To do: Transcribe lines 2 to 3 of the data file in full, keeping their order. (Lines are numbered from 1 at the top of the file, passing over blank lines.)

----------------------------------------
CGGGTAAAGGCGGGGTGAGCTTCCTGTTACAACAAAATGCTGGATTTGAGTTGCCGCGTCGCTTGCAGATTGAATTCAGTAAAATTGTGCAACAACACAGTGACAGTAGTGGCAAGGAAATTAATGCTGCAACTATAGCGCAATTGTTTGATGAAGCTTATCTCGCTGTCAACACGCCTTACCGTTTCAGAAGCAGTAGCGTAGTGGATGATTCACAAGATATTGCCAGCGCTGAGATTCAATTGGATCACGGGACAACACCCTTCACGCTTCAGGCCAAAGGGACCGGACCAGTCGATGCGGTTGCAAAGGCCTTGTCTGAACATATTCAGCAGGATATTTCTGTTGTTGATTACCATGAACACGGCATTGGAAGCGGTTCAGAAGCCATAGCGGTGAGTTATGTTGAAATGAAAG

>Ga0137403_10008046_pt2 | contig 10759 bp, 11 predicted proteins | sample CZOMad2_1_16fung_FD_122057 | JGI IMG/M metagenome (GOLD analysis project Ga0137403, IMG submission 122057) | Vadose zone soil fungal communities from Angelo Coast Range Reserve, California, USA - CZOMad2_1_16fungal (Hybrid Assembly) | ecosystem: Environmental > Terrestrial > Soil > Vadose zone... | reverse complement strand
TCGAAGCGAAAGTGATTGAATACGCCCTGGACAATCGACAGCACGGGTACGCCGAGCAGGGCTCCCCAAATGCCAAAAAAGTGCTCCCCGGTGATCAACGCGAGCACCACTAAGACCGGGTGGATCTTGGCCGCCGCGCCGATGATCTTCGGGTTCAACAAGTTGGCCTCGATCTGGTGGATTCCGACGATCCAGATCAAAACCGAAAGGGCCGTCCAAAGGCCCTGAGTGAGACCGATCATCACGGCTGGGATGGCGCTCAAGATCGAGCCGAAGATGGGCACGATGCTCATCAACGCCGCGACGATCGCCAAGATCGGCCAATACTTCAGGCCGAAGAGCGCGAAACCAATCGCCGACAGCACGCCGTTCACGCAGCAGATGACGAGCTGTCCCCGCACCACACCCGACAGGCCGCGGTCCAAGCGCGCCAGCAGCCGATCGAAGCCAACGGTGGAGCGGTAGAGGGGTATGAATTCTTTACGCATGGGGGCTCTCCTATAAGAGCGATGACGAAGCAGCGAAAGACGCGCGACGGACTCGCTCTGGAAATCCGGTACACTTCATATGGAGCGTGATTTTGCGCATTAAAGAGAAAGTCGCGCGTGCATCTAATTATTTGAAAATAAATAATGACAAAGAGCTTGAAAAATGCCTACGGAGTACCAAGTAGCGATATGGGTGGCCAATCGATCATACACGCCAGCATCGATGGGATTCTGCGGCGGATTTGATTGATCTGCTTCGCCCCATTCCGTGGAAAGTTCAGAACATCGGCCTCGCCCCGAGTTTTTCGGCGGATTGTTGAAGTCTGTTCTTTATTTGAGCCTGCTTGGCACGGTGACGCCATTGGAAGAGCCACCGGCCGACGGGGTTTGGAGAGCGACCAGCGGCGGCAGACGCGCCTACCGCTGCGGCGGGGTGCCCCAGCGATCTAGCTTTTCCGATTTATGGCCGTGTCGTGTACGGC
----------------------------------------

>Ga0137403_10008046_pt2 | contig 10759 bp, 11 predicted proteins | sample CZOMad2_1_16fung_FD_122057 | JGI IMG/M metagenome (GOLD analysis project Ga0137403, IMG submission 122057) | Vadose zone soil fungal communities from Angelo Coast Range Reserve, California, USA - CZOMad2_1_16fungal (Hybrid Assembly) | ecosystem: Environmental > Terrestrial > Soil > Vadose zone... | reverse complement strand
TCGAAGCGAAAGTGATTGAATACGCCCTGGACAATCGACAGCACGGGTACGCCGAGCAGGGCTCCCCAAATGCCAAAAAAGTGCTCCCCGGTGATCAACGCGAGCACCACTAAGACCGGGTGGATCTTGGCCGCCGCGCCGATGATCTTCGGGTTCAACAAGTTGGCCTCGATCTGGTGGATTCCGACGATCCAGATCAAAACCGAAAGGGCCGTCCAAAGGCCCTGAGTGAGACCGATCATCACGGCTGGGATGGCGCTCAAGATCGAGCCGAAGATGGGCACGATGCTCATCAACGCCGCGACGATCGCCAAGATCGGCCAATACTTCAGGCCGAAGAGCGCGAAACCAATCGCCGACAGCACGCCGTTCACGCAGCAGATGACGAGCTGTCCCCGCACCACACCCGACAGGCCGCGGTCCAAGCGCGCCAGCAGCCGATCGAAGCCAACGGTGGAGCGGTAGAGGGGTATGAATTCTTTACGCATGGGGGCTCTCCTATAAGAGCGATGACGAAGCAGCGAAAGACGCGCGACGGACTCGCTCTGGAAATCCGGTACACTTCATATGGAGCGTGATTTTGCGCATTAAAGAGAAAGTCGCGCGTGCATCTAATTATTTGAAAATAAATAATGACAAAGAGCTTGAAAAATGCCTACGGAGTACCAAGTAGCGATATGGGTGGCCAATCGATCATACACGCCAGCATCGATGGGATTCTGCGGCGGATTTGATTGATCTGCTTCGCCCCATTCCGTGGAAAGTTCAGAACATCGGCCTCGCCCCGAGTTTTTCGGCGGATTGTTGAAGTCTGTTCTTTATTTGAGCCTGCTTGGCACGGTGACGCCATTGGAAGAGCCACCGGCCGACGGGGTTTGGAGAGCGACCAGCGGCGGCAGACGCGCCTACCGCTGCGGCGGGGTGCCCCAGCGATCTAGCTTTTCCGATTTATGGCCGTGTCGTGTACGGC